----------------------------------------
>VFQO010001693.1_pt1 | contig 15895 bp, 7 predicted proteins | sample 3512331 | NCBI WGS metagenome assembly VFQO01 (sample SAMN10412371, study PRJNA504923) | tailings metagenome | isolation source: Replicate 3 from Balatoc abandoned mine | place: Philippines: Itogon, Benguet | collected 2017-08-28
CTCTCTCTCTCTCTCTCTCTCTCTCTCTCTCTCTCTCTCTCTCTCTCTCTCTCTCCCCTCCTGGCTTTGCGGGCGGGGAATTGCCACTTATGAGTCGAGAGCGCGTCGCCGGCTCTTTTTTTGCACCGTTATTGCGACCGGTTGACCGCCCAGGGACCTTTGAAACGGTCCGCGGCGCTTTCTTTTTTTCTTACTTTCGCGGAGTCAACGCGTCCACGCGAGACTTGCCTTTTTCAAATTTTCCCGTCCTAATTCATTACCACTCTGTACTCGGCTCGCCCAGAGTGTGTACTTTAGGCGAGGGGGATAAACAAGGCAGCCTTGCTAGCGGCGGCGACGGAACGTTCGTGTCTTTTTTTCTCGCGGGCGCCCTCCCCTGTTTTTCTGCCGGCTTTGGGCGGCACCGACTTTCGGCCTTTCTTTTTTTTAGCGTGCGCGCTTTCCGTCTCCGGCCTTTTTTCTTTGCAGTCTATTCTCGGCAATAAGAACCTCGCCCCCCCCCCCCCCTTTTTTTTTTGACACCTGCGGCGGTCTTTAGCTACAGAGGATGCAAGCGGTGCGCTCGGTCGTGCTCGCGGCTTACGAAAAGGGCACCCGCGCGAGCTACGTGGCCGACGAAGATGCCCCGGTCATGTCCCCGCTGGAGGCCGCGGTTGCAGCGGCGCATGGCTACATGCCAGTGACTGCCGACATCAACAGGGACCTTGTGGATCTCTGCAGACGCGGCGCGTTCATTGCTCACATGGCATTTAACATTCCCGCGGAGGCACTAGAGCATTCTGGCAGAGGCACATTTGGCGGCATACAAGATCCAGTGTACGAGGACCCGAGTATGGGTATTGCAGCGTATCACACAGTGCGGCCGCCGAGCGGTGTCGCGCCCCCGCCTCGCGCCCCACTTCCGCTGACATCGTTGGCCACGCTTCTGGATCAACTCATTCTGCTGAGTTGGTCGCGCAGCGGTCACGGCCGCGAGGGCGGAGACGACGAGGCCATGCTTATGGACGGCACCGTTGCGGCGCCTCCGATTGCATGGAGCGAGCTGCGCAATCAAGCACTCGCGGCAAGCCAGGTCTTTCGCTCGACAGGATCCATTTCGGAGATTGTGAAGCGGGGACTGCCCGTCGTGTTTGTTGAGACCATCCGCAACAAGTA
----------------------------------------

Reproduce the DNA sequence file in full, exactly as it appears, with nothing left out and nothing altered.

>VFQO010001693.1_pt1 | contig 15895 bp, 7 predicted proteins | sample 3512331 | NCBI WGS metagenome assembly VFQO01 (sample SAMN10412371, study PRJNA504923) | tailings metagenome | isolation source: Replicate 3 from Balatoc abandoned mine | place: Philippines: Itogon, Benguet | collected 2017-08-28
CTCTCTCTCTCTCTCTCTCTCTCTCTCTCTCTCTCTCTCTCTCTCTCTCTCTCTCCCCTCCTGGCTTTGCGGGCGGGGAATTGCCACTTATGAGTCGAGAGCGCGTCGCCGGCTCTTTTTTTGCACCGTTATTGCGACCGGTTGACCGCCCAGGGACCTTTGAAACGGTCCGCGGCGCTTTCTTTTTTTCTTACTTTCGCGGAGTCAACGCGTCCACGCGAGACTTGCCTTTTTCAAATTTTCCCGTCCTAATTCATTACCACTCTGTACTCGGCTCGCCCAGAGTGTGTACTTTAGGCGAGGGGGATAAACAAGGCAGCCTTGCTAGCGGCGGCGACGGAACGTTCGTGTCTTTTTTTCTCGCGGGCGCCCTCCCCTGTTTTTCTGCCGGCTTTGGGCGGCACCGACTTTCGGCCTTTCTTTTTTTTAGCGTGCGCGCTTTCCGTCTCCGGCCTTTTTTCTTTGCAGTCTATTCTCGGCAATAAGAACCTCGCCCCCCCCCCCCCCTTTTTTTTTTGACACCTGCGGCGGTCTTTAGCTACAGAGGATGCAAGCGGTGCGCTCGGTCGTGCTCGCGGCTTACGAAAAGGGCACCCGCGCGAGCTACGTGGCCGACGAAGATGCCCCGGTCATGTCCCCGCTGGAGGCCGCGGTTGCAGCGGCGCATGGCTACATGCCAGTGACTGCCGACATCAACAGGGACCTTGTGGATCTCTGCAGACGCGGCGCGTTCATTGCTCACATGGCATTTAACATTCCCGCGGAGGCACTAGAGCATTCTGGCAGAGGCACATTTGGCGGCATACAAGATCCAGTGTACGAGGACCCGAGTATGGGTATTGCAGCGTATCACACAGTGCGGCCGCCGAGCGGTGTCGCGCCCCCGCCTCGCGCCCCACTTCCGCTGACATCGTTGGCCACGCTTCTGGATCAACTCATTCTGCTGAGTTGGTCGCGCAGCGGTCACGGCCGCGAGGGCGGAGACGACGAGGCCATGCTTATGGACGGCACCGTTGCGGCGCCTCCGATTGCATGGAGCGAGCTGCGCAATCAAGCACTCGCGGCAAGCCAGGTCTTTCGCTCGACAGGATCCATTTCGGAGATTGTGAAGCGGGGACTGCCCGTCGTGTTTGTTGAGACCATCCGCAACAAGTA